Extension Publications Award, 2017
Gold Award, Southern Region Extension Forestry Awards for Excellence
Forest Service International Programs, 2017
Selected for Early-Career Social Scientist International Research Engagement Pilot Program
Program Excellence Award, 2013
District and State Winner, Virginia Cooperative Extension, New Initiatives Category.
Team Award, 2011
World Bank Latin America and Caribbean Vice Presidential Unit

Featured Publications and Products


Research Highlights

Fire in the Southern Appalachians: Understanding Impacts, Interventions, and Future Fire Events (2020)
SRS-2020-57 Of all the documented fires in the Great Smoky Mountains National Park, Tennessee, between 1992 to 2017, the Chimney Tops 2 fire accounts for more than half of the total area burned. The Chimney Tops 2 fire was unlike any other in recent decades in the Southern Appalachians. A team of SRS researchers examined wildfire and controlled burns in the Southern Appalachians over this period and explored potential future changes in both. 

Half of States in the Southern U.S. Allow Harvest of Non-timber Forest Products in State Forests; can also Document Illegal Harvesting (2016)
SRS-2016-178 Little is known about of the harvest of non-timber forest products (NTFPs) in state forests of the southern U.S. Forest Service scientists documented the most commonly harvested NTFPs on state forests and found that of the 12 southern states that have state forests, seven allow some harvest of NTFPs and have policies and practices in place to regulate harvest activities. Of those seven, six have evidence of illegal harvesting.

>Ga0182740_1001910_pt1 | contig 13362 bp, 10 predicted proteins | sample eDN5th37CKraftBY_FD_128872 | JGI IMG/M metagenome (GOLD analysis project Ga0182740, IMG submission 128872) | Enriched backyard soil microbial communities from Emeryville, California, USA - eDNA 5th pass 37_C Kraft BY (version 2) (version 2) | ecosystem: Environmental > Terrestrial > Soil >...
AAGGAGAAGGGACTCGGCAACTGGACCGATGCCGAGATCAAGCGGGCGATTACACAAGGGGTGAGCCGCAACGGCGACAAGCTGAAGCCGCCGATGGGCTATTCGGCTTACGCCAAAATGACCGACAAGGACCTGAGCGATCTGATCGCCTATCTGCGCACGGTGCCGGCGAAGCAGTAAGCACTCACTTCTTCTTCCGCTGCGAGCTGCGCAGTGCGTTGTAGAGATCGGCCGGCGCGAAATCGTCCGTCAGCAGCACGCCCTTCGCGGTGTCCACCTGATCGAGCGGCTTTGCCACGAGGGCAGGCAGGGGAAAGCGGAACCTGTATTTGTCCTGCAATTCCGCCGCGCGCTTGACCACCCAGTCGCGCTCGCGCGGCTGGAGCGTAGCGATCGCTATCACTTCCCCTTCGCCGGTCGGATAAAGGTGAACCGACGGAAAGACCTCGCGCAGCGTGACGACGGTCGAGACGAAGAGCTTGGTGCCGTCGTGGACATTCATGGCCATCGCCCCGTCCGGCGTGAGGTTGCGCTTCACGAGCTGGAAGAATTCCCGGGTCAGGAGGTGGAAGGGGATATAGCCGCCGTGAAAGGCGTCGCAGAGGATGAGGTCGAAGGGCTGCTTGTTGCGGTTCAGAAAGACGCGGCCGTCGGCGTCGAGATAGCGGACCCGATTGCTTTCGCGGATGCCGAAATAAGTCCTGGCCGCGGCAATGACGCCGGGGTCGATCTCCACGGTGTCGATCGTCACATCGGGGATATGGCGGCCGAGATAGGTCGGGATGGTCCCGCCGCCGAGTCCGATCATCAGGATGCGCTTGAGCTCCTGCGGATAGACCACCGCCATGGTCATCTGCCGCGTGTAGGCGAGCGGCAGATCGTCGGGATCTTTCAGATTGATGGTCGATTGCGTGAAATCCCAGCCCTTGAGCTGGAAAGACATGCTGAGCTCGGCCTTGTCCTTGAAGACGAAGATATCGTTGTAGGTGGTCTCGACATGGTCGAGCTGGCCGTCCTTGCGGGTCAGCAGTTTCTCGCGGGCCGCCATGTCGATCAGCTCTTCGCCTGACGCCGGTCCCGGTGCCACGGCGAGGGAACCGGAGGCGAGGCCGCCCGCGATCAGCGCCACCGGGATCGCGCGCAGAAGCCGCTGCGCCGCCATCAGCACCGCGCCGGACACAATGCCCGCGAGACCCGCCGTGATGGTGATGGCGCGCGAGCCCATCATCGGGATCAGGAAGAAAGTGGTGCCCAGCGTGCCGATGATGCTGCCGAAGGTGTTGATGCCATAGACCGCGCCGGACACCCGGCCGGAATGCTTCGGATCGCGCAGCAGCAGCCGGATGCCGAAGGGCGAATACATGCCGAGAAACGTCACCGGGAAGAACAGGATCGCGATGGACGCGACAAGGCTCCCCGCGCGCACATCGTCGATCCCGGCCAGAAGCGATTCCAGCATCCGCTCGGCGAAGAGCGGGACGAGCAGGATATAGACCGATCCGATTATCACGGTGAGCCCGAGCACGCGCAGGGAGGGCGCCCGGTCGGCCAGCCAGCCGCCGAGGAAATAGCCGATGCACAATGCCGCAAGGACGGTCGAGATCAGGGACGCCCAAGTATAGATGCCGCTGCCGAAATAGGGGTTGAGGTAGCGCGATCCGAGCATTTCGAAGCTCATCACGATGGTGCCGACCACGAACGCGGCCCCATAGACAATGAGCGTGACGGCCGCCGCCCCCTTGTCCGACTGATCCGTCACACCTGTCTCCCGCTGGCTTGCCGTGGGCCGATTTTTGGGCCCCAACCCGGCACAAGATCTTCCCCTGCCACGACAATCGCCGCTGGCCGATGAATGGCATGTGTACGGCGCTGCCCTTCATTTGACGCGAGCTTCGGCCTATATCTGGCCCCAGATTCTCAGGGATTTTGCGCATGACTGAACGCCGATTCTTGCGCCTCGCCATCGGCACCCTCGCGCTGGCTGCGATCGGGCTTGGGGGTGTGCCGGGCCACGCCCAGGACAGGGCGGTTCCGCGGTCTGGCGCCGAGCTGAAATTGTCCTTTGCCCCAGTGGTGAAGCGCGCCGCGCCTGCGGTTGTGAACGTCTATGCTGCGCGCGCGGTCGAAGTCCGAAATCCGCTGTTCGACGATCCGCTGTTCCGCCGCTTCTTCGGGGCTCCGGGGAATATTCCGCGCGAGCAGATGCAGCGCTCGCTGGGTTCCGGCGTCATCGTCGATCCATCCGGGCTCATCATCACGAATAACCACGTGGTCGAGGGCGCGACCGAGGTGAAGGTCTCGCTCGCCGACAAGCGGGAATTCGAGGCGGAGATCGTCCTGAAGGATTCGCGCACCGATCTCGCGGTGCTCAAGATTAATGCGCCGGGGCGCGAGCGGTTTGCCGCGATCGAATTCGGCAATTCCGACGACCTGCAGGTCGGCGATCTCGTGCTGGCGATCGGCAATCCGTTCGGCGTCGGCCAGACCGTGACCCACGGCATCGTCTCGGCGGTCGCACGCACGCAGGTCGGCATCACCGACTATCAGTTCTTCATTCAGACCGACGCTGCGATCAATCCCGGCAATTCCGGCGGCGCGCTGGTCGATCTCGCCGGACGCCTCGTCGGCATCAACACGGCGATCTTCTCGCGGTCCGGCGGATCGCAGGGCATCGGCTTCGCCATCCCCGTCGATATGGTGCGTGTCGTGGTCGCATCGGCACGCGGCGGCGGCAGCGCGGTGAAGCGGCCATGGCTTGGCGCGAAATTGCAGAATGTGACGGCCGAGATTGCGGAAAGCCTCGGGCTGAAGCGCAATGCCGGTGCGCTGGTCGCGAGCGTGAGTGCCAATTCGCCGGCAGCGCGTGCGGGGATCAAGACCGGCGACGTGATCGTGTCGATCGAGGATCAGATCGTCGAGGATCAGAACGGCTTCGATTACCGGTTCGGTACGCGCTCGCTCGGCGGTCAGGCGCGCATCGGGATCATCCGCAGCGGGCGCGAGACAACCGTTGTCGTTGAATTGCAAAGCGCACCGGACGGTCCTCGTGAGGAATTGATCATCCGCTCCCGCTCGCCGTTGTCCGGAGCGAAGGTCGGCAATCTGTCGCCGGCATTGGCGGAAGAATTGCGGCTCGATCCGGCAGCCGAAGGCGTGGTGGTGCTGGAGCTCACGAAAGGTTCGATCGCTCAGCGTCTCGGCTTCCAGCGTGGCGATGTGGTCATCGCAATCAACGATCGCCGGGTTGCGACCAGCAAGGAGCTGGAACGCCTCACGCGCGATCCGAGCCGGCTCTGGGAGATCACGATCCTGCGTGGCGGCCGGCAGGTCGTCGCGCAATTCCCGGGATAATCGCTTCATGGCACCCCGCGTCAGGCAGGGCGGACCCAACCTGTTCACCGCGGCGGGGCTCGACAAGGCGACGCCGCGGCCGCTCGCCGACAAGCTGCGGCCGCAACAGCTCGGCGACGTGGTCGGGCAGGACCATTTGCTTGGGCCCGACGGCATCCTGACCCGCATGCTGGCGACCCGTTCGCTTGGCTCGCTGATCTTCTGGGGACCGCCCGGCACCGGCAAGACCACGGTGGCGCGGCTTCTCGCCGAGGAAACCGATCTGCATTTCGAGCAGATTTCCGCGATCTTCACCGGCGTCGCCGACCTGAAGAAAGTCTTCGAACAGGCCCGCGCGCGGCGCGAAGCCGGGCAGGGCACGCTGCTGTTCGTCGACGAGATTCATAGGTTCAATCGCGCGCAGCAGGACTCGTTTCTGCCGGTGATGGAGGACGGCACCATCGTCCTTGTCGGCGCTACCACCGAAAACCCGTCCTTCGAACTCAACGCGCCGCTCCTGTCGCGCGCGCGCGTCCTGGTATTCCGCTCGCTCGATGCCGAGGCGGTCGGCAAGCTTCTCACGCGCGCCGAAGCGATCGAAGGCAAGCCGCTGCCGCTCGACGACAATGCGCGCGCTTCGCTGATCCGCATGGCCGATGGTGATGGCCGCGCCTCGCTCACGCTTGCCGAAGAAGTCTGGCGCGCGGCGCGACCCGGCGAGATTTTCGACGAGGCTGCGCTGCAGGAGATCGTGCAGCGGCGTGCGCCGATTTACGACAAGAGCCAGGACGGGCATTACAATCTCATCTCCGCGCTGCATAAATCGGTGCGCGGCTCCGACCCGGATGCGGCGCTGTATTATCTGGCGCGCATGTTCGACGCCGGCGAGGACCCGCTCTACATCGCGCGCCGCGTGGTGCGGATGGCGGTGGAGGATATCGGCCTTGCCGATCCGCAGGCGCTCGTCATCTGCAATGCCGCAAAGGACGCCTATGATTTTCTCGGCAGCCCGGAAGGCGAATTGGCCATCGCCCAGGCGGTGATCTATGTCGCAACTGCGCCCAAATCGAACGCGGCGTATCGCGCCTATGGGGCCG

Keys to Landowner Enrollment in State Property Tax Programs: Program Requirements and Forestland Characteristics (2020)
SRS-2020-25 All 50 States offer programs that lower property taxes for enrolled forestlands, but participation in these programs vary. USDA Forest Service research found that program eligibility rules, restrictions on enrolled land, and penalties for withdrawal affect enrollment. Larger land parcels are more likely to be enrolled. Surprisingly, landowner goals and concerns were not usually linked to enrollment in state property tax programs.

State programs to reduce forestland property taxes vary in requirements and implementation. (2018)
SRS-2018-60 All states in the U.S. have programs that lower property taxes for qualified forest land, which is justified by the economic benefits and non-market amenities that forests provide. Researchers at the University of Minnesota and the Southern Research Station dug into the tax laws in all 50 states to understand their requirements for enrollment and methods of implementation. They found wide variation in what states require from landowners in order to enroll land parcels, penalties for withdrawal, and the agencies that implement the programs.

Wild American Ginseng Shows Indications of Economic Overharvest (2019)
SRS-2019-25 Overharvest can occur in open access marine fisheries, leading to lower total economic profits. Could the same occur with medicinal forest products? A team of USDA Forest Service botanists and economists collaborated on a study that suggests American ginseng is subject to a backward bending supply curve.

R&D Affiliations
Research Topics
SRS Science Area
External Resources